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An important northern landmark, and an icon of the county of Northumbria

Bamburgh Castle is an important northern landmark, and an icon of the county of Northumbria. It stands tall on a raised rocky outcrop, gazing out into the North Sea. From its battlements, you can see as far as Lindisfarne, and the Farne Islands. On the mainland, it can be seen for miles; its turrets and walls rising up impossibly high. For would-be attackers, the sight of Bamburgh must have been the most disheartening thing they'd ever laid eyes on.

Bamburgh Castle at dawn
Photo David-White
The first fort to have been built on this site dates back to at least the 6th century. It was ruled over by the old Kings of Northumbria. Between then and now, the castle has seen plenty of action. It was taken over and rebuilt by William the Conqueror, and defeated by artillery in the War of the Roses.

Bamburgh Castle
Photo alexbrn
After so much damage, by now, the building should have become a barely-recognisable ruin. Thankfully though, after a few years of half-hearted restoration attempts, the building was bought by a talented engineer called Lord Armstrong. From the late 1890s onward, he took charge of the extensive repairs. The work was then passed down to his nephew, the second Lord Armstrong, before it eventually reached completion in the 20th century. In 1931, Bamburgh was once again opened to the public, and since then, it has been often regarded as England's finest castle. It is still owned by the Armstrong family.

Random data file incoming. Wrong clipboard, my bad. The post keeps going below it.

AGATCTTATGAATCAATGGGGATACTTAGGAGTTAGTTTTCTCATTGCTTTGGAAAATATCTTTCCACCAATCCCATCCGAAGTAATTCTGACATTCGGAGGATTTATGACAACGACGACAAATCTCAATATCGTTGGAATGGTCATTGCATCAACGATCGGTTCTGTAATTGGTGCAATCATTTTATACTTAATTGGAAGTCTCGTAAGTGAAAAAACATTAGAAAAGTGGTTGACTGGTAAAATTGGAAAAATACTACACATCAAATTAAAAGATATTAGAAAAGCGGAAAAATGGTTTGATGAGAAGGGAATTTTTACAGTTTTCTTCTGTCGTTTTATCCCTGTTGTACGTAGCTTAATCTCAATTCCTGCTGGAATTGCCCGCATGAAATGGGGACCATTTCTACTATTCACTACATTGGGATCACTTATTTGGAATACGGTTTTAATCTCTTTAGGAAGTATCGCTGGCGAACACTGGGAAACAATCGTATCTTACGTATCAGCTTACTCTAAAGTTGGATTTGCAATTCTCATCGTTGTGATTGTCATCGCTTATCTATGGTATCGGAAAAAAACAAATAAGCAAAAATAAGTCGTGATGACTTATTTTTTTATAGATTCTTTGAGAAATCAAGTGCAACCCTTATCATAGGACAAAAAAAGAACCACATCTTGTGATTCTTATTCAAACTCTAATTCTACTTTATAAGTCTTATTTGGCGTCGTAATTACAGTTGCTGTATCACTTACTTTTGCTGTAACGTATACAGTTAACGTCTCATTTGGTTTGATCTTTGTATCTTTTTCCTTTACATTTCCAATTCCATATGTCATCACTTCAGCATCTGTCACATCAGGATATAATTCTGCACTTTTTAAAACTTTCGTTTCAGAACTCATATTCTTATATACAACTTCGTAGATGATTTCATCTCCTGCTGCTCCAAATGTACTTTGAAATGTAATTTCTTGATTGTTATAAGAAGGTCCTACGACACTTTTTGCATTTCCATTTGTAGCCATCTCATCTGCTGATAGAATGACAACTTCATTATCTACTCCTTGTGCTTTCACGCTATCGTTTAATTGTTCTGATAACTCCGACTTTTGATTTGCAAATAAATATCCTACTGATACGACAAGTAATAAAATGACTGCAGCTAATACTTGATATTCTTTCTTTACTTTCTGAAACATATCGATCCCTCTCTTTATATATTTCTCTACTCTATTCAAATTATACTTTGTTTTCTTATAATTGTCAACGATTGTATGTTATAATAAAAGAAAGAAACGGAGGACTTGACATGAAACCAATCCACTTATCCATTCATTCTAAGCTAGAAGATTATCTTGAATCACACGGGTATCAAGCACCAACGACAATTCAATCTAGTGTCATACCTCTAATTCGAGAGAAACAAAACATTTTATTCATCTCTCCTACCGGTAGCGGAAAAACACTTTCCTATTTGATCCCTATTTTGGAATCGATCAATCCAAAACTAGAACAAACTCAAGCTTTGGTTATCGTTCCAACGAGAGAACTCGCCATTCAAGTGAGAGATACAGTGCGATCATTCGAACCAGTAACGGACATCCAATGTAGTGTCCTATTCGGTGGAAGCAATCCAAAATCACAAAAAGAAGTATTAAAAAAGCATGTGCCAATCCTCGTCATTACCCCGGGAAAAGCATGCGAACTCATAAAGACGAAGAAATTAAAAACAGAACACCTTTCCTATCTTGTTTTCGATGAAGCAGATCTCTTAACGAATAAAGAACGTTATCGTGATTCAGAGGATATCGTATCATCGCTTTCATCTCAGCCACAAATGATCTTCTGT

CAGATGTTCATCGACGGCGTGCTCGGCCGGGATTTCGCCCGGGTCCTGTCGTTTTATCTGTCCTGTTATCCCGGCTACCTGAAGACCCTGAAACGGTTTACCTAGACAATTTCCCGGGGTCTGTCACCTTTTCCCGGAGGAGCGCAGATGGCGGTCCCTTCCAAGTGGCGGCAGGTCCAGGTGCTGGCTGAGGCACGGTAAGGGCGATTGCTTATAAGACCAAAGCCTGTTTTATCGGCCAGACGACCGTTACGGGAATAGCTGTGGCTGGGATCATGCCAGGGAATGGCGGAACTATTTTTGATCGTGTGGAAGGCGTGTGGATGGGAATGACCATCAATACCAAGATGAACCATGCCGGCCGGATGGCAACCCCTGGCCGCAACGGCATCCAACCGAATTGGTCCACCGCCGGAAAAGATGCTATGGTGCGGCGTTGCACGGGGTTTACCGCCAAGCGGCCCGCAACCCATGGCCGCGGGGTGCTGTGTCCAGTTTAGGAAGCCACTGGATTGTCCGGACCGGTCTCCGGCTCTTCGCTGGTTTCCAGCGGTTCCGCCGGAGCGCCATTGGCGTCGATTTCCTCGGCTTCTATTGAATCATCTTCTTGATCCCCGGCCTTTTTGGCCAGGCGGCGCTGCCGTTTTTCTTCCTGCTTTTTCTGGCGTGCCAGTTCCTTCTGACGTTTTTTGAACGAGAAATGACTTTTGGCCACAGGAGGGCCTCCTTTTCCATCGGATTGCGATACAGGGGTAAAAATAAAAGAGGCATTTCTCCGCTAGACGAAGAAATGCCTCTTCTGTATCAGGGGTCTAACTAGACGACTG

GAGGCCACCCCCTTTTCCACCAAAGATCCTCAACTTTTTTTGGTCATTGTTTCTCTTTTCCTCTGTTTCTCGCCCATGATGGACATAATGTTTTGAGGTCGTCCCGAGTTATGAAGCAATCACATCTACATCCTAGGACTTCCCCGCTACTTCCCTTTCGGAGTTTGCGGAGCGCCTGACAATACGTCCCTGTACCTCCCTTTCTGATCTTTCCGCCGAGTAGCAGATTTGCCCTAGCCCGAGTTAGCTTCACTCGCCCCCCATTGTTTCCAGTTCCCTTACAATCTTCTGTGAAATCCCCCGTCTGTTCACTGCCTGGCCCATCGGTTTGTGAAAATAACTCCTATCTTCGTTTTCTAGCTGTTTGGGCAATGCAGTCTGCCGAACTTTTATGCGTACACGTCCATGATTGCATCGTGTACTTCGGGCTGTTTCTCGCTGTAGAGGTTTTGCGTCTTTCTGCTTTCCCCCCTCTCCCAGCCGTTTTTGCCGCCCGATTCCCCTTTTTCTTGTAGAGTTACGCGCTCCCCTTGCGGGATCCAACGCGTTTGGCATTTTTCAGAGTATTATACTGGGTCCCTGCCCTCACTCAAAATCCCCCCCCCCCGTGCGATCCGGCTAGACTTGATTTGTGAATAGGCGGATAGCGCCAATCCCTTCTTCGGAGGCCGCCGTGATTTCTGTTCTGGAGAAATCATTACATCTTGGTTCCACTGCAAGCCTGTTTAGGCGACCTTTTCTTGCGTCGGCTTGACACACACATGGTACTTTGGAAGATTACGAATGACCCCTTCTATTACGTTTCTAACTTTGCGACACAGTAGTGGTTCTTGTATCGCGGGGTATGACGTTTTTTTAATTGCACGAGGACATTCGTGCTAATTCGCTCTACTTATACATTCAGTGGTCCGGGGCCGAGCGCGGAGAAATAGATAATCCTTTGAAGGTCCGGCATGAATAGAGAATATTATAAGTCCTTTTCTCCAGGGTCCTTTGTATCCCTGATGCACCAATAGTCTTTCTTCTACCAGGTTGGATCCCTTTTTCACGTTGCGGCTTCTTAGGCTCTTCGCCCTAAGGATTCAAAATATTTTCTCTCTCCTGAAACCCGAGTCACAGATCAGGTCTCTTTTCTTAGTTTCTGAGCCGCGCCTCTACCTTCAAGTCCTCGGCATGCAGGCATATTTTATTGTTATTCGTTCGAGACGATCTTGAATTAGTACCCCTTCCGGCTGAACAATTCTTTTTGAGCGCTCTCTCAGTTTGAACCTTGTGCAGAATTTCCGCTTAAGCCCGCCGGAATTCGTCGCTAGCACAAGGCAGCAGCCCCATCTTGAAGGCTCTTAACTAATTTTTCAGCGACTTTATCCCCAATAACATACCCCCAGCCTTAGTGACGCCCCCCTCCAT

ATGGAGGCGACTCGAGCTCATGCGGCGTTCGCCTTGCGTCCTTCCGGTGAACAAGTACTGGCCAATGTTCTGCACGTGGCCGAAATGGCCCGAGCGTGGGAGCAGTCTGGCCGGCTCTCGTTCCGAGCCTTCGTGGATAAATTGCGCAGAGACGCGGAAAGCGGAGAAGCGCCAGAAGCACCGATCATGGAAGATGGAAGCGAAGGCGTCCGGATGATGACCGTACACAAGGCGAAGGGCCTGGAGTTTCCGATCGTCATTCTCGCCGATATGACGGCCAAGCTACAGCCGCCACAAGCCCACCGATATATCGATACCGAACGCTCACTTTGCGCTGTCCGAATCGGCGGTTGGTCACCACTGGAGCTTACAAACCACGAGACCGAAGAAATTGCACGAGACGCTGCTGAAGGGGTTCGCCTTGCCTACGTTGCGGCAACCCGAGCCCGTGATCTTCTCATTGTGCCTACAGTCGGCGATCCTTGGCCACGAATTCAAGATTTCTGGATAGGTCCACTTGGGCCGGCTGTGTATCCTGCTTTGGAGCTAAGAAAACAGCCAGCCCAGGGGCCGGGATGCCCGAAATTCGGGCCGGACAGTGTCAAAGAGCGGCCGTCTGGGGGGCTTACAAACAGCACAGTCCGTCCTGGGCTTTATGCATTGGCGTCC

Bamburgh Castle from the village
Photo mikebrown59
The structure is so striking that it has featured in dozens of television programmes and films, including BBC documentaries, and major Hollywood features. Most recently, it was used in the shooting of the Robin Hood picture, starring Russell Crowe.
The public are still admitted to this huge building, which contains everything from military towers and imposing gatehouses, to a banqueting hall and medieval kitchen. Every inch is filled with interesting sights, such as the old fire station in the stables, or Bamburgh's very own windmill.

Inside Bamburgh Castle
Photo xlibber
Over the last few decades, the castle has also been the site of regular archaeological digs. Thanks to Bamburgh's long history, there are all sorts of things hidden just beneath the surface. The two best examples are the Bamburgh Beast, a golden plaque, and the Bamburgh Sword, a fabulous weapon that almost surely belonged to a royal family member. These are both on display at the Archaeology Museum contained within the castle.
If you're interested in the history of the place, then you should also head into the old laundry building, which has been converted into the Armstrong and Aviation Museum. This includes debris from shot down World War 2 planes, retrieved by resourceful locals who put them to novel use while materials were hard to come by! As well as displaying a range of aircraft-related artefacts, the museum also remembers the life and achievements of the original Lord Armstrong, without whom, Bamburgh Castle could not exist.
Visitor Information
Bamburgh Castle is open daily, mid-February to October, 10am to 5pm (open weekends in winter, 11am to 4.30pm). Entry costs around £8 for adults, £4 children. Bamburgh Castle, NE69 7DF. Tel: 01668 214515

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